Power of the Priests. Political use of religious knowledge
Religion plays a central – if not the central role in nearly every aspect in people’s life of most pre-modern cultures. Already Cicero postulates the political influences of the priest as a general transcultural phenomenon (de divinatione I 43, 95): "But who fails to observe that auspices and all other kinds of divination flourish best in the best regulated states? And what king or people has there ever been who did not employ divination?” A life without gods was not conceivable or sometimes even illegal. What could be more obvious than to use the beliefs of people to achieve political goals? This interference could happen quite directly. For example the German Kings and Emperors of medieval times were elected by the chief ecclesiastical and secular princes of the Holy Roman Empire. The pope did not have any influence over the election, but he was it who crowned the kings in order to be legitimated by God.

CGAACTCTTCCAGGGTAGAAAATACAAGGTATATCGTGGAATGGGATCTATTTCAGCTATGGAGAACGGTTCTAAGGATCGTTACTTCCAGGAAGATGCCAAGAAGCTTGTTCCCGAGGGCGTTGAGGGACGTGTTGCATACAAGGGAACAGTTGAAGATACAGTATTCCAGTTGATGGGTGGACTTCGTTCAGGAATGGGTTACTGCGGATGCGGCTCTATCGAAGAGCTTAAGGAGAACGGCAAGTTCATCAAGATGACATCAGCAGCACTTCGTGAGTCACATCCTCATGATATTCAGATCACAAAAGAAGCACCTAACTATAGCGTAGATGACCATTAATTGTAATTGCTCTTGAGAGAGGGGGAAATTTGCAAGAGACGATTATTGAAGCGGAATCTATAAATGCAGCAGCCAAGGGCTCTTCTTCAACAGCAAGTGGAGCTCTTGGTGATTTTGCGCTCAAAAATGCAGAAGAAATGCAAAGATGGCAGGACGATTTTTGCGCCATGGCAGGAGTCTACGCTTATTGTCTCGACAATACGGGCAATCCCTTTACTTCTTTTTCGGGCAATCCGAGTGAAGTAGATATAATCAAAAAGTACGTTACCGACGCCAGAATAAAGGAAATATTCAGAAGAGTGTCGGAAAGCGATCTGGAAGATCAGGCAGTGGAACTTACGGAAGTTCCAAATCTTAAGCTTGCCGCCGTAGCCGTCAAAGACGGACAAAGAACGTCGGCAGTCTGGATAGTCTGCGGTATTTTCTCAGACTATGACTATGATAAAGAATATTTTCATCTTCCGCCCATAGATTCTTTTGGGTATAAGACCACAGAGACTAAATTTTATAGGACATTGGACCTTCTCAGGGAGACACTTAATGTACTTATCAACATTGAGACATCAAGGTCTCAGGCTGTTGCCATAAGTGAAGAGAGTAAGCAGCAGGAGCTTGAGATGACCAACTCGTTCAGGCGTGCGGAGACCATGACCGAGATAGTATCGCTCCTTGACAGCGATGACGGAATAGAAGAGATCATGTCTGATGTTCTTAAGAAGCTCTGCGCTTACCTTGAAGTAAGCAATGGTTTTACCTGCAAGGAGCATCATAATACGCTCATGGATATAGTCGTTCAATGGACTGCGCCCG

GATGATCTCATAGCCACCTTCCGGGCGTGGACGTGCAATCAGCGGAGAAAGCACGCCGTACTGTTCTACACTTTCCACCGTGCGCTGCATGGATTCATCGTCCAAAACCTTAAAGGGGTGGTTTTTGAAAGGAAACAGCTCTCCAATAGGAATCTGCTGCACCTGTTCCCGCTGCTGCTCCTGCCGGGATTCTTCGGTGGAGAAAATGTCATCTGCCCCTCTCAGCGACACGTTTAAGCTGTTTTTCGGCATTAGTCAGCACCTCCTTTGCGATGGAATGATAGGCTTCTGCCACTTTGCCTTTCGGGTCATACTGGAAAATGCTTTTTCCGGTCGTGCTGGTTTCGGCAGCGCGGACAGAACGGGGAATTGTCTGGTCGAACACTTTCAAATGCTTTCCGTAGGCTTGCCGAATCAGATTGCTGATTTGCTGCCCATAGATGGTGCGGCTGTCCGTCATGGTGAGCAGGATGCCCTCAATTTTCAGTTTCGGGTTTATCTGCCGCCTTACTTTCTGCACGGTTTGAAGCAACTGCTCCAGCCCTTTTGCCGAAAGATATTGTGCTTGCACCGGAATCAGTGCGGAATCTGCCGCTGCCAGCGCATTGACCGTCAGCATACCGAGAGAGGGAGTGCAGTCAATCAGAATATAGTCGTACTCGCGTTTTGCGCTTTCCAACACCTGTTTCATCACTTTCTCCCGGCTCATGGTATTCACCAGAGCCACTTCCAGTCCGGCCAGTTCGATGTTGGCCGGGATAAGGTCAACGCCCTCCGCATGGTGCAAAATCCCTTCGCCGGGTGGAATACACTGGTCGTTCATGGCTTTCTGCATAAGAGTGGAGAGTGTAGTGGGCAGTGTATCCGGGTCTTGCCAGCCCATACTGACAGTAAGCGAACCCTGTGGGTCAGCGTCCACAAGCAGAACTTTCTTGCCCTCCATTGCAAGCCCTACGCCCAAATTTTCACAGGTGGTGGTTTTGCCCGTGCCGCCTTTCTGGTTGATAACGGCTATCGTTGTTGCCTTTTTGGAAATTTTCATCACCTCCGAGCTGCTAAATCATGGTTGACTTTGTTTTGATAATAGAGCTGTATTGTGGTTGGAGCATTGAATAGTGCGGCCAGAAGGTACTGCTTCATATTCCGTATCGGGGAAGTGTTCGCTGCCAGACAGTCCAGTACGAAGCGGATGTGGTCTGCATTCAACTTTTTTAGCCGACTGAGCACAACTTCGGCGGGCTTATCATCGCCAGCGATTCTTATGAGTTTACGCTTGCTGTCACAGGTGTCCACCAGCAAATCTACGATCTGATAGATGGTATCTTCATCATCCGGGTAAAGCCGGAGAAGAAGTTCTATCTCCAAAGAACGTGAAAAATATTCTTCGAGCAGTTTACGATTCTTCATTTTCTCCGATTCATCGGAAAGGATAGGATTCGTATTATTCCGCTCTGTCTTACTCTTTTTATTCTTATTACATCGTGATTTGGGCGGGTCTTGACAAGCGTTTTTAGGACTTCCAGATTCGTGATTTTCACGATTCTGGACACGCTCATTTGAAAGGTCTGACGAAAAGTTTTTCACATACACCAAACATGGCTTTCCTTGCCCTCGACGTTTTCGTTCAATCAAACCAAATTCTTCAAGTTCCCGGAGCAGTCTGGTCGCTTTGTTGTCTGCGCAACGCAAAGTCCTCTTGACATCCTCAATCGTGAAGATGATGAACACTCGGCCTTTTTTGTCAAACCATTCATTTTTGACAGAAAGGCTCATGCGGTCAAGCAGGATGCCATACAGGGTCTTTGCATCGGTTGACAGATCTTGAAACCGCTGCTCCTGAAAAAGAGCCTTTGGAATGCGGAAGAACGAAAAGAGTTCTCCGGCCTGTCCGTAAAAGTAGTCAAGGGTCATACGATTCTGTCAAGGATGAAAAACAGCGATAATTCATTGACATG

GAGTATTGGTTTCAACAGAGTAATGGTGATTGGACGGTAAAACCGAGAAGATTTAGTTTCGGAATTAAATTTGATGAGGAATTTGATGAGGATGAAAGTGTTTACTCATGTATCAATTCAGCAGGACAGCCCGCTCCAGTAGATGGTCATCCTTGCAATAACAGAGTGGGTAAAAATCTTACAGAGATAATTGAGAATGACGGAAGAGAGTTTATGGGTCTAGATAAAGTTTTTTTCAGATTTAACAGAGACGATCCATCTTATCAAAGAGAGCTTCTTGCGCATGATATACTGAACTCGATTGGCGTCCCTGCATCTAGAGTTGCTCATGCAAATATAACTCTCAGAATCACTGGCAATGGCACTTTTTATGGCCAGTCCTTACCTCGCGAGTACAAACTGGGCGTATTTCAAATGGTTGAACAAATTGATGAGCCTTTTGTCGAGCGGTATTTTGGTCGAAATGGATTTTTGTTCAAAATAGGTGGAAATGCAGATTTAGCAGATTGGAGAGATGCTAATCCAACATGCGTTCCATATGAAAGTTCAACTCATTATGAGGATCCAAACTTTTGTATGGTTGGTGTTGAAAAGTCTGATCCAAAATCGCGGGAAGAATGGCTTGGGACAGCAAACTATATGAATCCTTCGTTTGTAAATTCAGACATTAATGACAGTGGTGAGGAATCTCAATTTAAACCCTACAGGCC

A more subtle, but rather common method to use religion for political purposes is the oracle. It was used in many cultures, for instance in Ancient Greece, Egypt, or Near East as well as in pre-modern India, China, Tibet or Europe, however in many different ways. The oracle of Alexander the Great in the Egyptian oasis Siwa is a very well-known example. Normally the result of these oracles corresponded with the wishes of the ruler, so the priests probably had been briefed in advance. The dependency of the rulers on the religious personnel was surely a significant means of pressure for the priests. The so-called synodal decrees of Ptolemaic Egypt illustrate the communication and exchange of interests between ruler and priests. The Hellenistic monarchies demonstrate how the influence of the local priesthood has been a core element for the establishment of the new rulers and their political success. In which different ways the religious personnel used their possibilities to pursue an active policy of their own as an intrinsic part of the political processes.
This conference aims to investigate the function of the religious personnel in political processes and their influence in pre-modern societies from a cross-cultural/transcultural perspective. Specialists from various disciplines should present their research on the basis of case studies to illustrate their results. The studies should discuss the following questions. For which reasons religion had been used for political purposes. Which goals should be achieved? In which way politics and religion had been linked? A focus should be on… read more